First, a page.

Police chief Sveinung Sponheim, speaking on Friday, said that Breivik held strong political views, his internet postings suggesting that “he has some political traits directed towards the right and anti-Muslim views”.

Whatever the motivation for the carnage, prime minister Jens Stoltenberg understood the threat that such an attack poses to the fabric of Norwegian society, aimed at the values Norwegians cherish most – their openness, freedom of expression and their feeling of safety. “You will not destroy us,” Stoltenberg said. “You will not destroy our democracy, or our commitment to a better world… no one shall scare us out of being Norway.”

The circumstances surrounding the double tragedy is bound to trigger a debate as to the possible causes and what might have been done to prevent the bombing and deaths.

By a terrible irony, the young people who have lost their lives did so precisely because, in attending a summer camp, they wanted to be active and engaged citizens. It would be a huge disservice to them if the anti-immigrant rhetoric of which Anders Behring Breivik was apparently fond stokes greater antipathy to Norway’s immigrants. In times of chaos, it is all too easy to turn on “the other” in our midst.

Scandinavia in particular has developed a strain of political discourse that has given rise to parties that many would categorise as on the extreme right; some have won seats in parliament. The hard-right Swedish Democrats, for instance, entered parliament for the first time last September with 20 seats. Actions such as those that ripped into Norwegian society on Friday cannot be allowed to boost the support of those advocating division, discrimination and violence.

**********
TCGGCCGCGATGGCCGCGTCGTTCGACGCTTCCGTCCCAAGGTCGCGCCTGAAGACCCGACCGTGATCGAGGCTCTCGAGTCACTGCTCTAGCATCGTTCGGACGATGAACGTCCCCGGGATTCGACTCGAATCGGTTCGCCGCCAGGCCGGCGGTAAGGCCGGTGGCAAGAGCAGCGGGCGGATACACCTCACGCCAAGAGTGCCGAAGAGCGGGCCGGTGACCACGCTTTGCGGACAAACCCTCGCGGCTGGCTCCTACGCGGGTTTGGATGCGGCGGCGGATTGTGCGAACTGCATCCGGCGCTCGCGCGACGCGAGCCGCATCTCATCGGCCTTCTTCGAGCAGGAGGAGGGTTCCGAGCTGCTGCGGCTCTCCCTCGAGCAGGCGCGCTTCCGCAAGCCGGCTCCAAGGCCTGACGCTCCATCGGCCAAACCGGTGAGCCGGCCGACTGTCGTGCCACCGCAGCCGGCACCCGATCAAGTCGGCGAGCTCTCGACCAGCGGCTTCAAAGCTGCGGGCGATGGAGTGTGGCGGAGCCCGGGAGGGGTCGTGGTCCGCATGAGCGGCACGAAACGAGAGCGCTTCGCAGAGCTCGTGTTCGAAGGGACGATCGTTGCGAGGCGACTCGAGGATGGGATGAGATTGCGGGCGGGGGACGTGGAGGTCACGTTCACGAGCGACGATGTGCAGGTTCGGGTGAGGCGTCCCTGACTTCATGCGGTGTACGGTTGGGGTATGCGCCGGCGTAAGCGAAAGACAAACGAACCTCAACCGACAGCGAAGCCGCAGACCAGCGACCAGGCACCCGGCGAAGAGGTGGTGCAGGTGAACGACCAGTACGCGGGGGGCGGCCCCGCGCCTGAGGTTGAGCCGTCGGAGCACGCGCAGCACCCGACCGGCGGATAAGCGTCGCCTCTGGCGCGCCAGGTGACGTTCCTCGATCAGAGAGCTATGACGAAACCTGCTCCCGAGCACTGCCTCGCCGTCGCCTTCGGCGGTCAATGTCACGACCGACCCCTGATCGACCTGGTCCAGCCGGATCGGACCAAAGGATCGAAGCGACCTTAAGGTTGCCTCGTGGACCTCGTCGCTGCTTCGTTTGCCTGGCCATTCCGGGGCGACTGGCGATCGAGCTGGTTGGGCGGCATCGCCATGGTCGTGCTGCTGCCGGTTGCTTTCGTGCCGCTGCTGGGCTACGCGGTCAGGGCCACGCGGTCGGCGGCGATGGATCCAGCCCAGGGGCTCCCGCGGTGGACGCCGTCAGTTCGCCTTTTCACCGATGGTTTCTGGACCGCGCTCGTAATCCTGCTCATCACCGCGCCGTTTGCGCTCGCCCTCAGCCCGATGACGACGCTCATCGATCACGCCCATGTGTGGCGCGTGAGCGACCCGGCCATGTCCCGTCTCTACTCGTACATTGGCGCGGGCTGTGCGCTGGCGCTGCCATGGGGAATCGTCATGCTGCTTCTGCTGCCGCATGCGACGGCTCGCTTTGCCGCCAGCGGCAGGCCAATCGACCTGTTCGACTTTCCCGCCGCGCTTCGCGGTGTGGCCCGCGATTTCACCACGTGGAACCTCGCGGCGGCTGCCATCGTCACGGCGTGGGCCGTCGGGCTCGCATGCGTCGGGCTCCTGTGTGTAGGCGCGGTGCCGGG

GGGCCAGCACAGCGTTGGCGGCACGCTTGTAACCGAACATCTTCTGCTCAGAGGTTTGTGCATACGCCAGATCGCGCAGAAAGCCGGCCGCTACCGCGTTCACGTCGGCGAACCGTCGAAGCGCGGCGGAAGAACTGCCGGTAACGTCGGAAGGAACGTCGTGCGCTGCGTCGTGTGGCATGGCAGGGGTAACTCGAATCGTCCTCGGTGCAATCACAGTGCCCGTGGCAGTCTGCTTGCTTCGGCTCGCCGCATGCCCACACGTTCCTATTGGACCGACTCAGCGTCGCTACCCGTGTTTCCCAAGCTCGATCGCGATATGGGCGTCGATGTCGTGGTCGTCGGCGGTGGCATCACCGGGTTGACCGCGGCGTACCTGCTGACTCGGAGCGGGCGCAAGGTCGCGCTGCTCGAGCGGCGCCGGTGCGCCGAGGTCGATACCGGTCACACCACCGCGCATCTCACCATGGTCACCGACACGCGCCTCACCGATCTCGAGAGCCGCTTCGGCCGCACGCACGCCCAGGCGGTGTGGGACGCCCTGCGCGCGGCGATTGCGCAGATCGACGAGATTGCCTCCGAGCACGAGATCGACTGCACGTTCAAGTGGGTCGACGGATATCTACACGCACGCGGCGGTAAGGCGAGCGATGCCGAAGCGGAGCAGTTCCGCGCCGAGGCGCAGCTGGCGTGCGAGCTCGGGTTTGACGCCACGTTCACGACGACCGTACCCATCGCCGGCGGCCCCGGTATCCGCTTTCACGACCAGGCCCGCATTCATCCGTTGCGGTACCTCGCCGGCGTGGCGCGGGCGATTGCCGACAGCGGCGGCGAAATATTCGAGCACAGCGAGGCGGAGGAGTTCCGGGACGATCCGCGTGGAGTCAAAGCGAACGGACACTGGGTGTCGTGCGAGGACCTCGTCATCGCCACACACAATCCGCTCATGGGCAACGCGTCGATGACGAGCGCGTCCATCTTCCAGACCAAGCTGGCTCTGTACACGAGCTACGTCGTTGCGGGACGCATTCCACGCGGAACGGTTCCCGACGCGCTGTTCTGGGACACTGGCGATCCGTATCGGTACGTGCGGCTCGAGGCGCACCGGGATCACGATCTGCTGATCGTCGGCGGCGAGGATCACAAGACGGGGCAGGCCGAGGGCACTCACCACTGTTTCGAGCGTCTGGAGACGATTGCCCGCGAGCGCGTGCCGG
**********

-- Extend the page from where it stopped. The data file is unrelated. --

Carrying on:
So why would Anders Behring Breivik choose to target young members of Norway’s Labour party? Could this be his warped protest against a government he saw as too lax on immigration?

Norway is a small country with a population of only 4.9million – around 10% of whom are immigrants, mainly from Poland, Sweden, Pakistan and Somalia. It is a rich welfare state with relatively low income inequality and the highest employment rate amongst immigrants in the OECD.

However, poverty and unemployment affect non-Norwegian residents most acutely. The right is small, but a poll this month suggests a growing scepticism towards immigration. According to the poll, half of all Norwegians want to shut their country’s borders to new immigrants and almost as many again do not believe integration efforts have gone well.